Finding Volunteers for your Sports Organization
Volunteers are the best. They’re invested, they’re hard-working, and they help ease some of the administrative and financial burdens that naturally come with running a sports organization. Some people go out of their way to find volunteer opportunities on their own, which is greatly appreciated, but in a lot of cases, volunteers have to be roped in.
Here are some ideas for how you can locate and entice volunteers for this season:
Tap into Surrounding Schools
Are you near a college?
Higher education institutions contain a sea of student-athletes (and former high school athletes) who live and breathe sports, and will do anything to stay involved.
- Posting flyers in the campus recreation center is a great way to reach active students who can bring some young, lively blood to your organization.
- Email the college’s coaching staff and see if they have any graduate assistants or student workers interested in helping. One of the coaches might even agree to help out!
- Many colleges have some type of sports management program, and these students are always looking for ways to bolster their resumes with volunteer experience. Try contacting the sports management Program Chair to spread the word.
Which high schools fall within your boundaries?
Try reaching out to the athletic director or the coaches of the same sport as your organization. They can pass along information to their parents and players, and point them in your direction if there is any interest. These parents and players probably participated in your organization (or a similar one), so they might jump at the chance to give back.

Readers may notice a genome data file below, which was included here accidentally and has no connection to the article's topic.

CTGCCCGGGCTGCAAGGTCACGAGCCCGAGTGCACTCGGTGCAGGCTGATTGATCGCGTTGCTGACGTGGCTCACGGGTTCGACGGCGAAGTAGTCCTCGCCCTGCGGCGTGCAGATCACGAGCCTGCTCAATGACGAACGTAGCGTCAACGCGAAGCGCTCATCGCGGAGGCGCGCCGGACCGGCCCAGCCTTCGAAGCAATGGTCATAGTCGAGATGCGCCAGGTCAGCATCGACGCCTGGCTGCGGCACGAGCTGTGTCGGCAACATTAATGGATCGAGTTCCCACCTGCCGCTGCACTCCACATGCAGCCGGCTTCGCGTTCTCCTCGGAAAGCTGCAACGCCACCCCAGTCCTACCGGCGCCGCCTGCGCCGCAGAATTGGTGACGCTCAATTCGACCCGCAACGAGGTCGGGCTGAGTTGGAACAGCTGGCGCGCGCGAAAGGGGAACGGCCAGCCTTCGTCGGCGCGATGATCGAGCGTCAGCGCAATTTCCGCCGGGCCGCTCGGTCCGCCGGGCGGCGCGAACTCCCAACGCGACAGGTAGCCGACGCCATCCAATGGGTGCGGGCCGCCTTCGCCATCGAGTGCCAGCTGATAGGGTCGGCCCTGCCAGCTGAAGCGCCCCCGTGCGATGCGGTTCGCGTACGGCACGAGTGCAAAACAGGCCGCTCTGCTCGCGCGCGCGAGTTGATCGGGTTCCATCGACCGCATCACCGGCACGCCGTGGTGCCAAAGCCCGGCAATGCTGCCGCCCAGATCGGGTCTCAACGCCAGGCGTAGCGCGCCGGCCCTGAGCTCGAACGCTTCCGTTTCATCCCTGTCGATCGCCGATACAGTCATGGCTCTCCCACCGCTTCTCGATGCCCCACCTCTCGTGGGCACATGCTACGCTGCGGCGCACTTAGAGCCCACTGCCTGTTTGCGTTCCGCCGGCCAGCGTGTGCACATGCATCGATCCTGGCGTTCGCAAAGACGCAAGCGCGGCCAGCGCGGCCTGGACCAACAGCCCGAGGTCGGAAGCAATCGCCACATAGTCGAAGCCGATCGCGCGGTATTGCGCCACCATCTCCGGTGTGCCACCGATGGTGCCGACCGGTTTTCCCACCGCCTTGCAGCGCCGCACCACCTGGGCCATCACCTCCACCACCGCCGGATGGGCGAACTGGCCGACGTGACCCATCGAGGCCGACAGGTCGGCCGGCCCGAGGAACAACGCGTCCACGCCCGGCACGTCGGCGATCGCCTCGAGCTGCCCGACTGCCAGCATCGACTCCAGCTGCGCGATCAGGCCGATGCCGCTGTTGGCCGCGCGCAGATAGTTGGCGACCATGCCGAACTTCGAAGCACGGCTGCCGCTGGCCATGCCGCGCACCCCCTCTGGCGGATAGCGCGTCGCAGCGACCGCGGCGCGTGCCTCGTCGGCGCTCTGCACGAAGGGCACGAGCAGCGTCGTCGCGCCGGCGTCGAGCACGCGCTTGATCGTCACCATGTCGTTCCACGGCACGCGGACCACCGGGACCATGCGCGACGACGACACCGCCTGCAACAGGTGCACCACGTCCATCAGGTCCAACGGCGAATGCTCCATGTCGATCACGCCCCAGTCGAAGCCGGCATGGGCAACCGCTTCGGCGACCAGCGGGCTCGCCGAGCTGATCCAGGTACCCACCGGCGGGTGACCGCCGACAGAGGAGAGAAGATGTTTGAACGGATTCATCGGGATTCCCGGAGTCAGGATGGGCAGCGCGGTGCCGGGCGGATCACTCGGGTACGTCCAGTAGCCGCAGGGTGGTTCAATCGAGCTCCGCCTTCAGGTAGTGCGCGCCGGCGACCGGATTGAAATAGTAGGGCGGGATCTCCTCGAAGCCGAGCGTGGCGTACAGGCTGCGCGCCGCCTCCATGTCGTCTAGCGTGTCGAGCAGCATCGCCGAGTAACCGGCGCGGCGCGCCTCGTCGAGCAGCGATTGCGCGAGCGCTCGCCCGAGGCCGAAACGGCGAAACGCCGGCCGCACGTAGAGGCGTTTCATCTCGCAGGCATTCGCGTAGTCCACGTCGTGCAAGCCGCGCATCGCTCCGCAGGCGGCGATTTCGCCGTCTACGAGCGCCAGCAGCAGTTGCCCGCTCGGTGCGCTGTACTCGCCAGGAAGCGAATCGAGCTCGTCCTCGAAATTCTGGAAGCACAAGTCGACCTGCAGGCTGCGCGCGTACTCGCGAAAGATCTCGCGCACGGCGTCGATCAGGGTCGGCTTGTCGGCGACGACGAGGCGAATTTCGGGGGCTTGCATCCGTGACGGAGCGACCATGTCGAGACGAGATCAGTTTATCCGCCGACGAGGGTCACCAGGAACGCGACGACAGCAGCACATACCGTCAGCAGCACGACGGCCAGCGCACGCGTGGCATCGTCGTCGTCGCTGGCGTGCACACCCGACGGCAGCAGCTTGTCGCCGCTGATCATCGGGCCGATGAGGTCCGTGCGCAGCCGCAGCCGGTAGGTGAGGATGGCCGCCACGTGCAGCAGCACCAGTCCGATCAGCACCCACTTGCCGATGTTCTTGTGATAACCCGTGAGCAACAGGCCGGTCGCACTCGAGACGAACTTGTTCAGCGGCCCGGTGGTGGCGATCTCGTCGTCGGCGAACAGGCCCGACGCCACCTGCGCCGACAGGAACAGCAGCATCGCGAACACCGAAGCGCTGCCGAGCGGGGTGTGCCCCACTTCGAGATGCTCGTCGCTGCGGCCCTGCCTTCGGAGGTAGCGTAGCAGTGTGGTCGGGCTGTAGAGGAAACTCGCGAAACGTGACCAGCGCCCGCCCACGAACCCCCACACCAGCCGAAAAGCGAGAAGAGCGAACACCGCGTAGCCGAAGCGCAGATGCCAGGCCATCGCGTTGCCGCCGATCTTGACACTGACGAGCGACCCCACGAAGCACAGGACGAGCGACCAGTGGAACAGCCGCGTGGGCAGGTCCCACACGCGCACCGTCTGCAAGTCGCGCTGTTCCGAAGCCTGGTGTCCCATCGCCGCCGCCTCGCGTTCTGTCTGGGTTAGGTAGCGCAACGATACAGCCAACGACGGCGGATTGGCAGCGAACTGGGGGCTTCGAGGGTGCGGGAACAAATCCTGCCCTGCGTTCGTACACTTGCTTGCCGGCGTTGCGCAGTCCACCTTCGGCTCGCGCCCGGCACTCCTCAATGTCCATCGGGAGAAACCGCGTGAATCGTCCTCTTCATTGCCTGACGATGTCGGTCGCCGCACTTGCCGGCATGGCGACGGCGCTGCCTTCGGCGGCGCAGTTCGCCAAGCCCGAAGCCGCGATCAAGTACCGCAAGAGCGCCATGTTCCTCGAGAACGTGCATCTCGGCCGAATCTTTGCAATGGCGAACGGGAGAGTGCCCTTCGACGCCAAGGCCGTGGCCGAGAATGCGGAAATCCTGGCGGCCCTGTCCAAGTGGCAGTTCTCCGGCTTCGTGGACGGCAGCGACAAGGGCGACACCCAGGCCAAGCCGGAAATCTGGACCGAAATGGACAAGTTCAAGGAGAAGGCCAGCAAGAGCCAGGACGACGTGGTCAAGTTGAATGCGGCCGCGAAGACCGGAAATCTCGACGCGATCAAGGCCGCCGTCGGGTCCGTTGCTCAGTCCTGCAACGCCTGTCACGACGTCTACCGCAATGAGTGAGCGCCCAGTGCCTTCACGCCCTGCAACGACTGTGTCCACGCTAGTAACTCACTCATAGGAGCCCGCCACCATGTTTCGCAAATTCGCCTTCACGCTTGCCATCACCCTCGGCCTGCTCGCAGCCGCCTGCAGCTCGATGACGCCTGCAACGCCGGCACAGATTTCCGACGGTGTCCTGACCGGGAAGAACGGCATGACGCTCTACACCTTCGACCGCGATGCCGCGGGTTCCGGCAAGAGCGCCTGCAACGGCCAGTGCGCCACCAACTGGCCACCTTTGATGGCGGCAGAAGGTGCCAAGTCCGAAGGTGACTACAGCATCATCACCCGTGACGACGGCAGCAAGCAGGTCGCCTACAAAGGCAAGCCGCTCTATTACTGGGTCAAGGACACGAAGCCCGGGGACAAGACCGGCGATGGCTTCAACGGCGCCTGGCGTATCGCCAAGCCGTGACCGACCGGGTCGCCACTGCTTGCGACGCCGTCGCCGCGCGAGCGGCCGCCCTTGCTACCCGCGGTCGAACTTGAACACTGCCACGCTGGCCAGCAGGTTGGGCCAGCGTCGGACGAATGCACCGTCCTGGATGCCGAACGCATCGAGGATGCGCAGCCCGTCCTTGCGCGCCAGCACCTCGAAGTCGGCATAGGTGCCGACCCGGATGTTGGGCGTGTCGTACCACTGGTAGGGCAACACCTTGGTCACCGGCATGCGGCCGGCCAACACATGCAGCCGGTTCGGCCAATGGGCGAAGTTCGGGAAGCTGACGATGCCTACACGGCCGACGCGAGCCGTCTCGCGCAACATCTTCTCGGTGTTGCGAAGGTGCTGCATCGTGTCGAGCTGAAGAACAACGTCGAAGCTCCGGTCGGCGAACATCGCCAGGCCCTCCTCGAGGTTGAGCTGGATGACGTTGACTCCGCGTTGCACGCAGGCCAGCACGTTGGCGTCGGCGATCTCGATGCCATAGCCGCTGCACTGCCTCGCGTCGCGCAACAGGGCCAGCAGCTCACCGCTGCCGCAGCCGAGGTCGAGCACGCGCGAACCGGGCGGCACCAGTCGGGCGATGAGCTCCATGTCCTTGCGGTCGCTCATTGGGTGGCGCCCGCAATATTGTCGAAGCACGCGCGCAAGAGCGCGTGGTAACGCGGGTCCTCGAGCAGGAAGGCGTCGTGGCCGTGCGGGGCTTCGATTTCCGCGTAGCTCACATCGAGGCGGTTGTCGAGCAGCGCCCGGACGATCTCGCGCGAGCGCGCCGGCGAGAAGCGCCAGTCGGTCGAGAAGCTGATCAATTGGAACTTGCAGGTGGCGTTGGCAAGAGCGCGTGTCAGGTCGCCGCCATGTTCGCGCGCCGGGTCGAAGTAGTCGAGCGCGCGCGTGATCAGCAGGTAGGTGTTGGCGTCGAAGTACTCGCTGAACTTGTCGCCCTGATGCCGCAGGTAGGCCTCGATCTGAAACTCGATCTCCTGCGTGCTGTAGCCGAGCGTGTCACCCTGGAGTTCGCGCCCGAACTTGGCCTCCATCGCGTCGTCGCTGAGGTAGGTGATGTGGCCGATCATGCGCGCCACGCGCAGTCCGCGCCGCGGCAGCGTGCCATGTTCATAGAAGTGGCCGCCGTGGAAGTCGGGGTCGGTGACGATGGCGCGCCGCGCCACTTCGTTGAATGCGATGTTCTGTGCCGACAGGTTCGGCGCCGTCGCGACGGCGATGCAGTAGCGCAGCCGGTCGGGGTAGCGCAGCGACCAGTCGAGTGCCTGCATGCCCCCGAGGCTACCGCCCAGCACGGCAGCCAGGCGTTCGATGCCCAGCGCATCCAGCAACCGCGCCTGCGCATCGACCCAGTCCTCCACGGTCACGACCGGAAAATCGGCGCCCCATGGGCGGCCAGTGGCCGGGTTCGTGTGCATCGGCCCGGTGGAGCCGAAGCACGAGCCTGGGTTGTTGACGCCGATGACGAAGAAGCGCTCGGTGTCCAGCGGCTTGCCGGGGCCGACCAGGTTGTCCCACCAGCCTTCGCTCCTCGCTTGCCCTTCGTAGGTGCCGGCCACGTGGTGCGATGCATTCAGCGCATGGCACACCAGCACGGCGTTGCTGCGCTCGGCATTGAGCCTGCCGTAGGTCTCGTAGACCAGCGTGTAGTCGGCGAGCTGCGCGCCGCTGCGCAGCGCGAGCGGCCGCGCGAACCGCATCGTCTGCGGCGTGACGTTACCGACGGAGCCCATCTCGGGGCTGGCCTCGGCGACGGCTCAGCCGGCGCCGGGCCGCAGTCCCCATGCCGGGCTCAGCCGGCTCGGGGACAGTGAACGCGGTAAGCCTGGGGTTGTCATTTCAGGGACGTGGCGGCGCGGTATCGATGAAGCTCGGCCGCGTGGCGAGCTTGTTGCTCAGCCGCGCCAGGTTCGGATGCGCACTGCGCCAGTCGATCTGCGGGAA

Utilize your Current Volunteers
I am convinced word-of-mouth travels faster than the speed of light. This is why using your network of volunteers can be instrumental in gaining new volunteers. Encourage them to call, email, text, tweet, post, and snap their friends and colleagues to gauge interest. Volunteers can be the biggest advocates for your sports organization, and the relationships they have with the people they are contacting can help your recruitment efforts.
If you have a website, you can also have your current volunteers direct people there for more information. New visitors to the website can learn more about your organization, and they can subscribe to updates by providing you with their contact information.
Introduce, Train, and Team Build
Once you have completed registration for the upcoming season, you will instantly have a pool of potential volunteer parents to pursue — try saying that five times, really fast. At the first organizational meeting, make sure you introduce volunteer opportunities. One of the most important things to have ready for this meeting is a handout with a list of positions (including short descriptions). Adults are busy, and knowing the expectations upfront can help them make a decision quicker.
Once you have assembled your cast of volunteers, bring everyone together for a condensed training and team building session. For new volunteers, this can help them ease into their responsibilities. For returning volunteers, this gives them the chance to meet the new parents, pass along helpful advice, and establish a support system. You can also take this time to set-up a contact list for all of the volunteers to communicate. Sprinkle in some ice breaker and team builder activities, and you’re all set!
_ How does your organization find potential volunteers and get them engaged?_
Send me an email at firstname.lastname@example.org and let me know.